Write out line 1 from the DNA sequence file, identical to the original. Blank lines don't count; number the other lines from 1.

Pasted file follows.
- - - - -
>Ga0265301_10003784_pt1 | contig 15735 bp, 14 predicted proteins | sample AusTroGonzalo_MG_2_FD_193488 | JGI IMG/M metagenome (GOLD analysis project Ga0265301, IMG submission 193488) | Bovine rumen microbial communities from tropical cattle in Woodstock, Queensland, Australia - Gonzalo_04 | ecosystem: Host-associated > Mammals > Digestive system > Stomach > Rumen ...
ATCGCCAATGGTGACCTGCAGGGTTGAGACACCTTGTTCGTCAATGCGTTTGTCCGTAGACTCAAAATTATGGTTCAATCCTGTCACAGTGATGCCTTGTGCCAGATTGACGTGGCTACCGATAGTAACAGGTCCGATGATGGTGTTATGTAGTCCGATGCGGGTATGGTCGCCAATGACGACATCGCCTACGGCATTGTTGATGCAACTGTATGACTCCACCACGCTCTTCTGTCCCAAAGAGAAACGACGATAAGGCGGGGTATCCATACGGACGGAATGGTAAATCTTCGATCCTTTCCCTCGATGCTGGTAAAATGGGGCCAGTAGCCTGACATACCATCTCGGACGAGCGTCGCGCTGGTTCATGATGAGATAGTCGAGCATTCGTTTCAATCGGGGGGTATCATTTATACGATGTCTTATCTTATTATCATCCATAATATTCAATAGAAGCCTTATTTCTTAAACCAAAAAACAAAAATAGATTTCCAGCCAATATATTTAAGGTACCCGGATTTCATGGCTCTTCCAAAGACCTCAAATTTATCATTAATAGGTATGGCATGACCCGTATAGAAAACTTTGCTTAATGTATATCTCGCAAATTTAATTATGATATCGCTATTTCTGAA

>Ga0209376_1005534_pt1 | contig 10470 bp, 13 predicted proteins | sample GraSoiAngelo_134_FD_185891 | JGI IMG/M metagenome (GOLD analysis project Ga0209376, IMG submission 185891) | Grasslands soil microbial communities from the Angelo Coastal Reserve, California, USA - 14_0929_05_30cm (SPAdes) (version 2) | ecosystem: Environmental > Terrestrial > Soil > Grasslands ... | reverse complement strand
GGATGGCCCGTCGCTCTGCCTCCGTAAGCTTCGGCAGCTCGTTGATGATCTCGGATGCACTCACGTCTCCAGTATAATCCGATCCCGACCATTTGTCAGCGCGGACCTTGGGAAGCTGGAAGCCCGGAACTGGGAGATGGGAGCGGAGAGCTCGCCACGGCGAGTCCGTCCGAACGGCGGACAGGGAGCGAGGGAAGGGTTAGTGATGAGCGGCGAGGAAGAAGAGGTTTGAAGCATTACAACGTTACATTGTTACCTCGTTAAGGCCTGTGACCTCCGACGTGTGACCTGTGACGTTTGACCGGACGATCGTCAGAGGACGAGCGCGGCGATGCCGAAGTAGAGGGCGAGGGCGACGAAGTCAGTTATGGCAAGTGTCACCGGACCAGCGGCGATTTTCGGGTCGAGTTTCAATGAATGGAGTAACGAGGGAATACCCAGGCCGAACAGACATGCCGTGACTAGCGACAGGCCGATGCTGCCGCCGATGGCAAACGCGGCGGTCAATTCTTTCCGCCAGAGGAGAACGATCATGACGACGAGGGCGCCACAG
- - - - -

>Ga0265301_10003784_pt1 | contig 15735 bp, 14 predicted proteins | sample AusTroGonzalo_MG_2_FD_193488 | JGI IMG/M metagenome (GOLD analysis project Ga0265301, IMG submission 193488) | Bovine rumen microbial communities from tropical cattle in Woodstock, Queensland, Australia - Gonzalo_04 | ecosystem: Host-associated > Mammals > Digestive system > Stomach > Rumen ...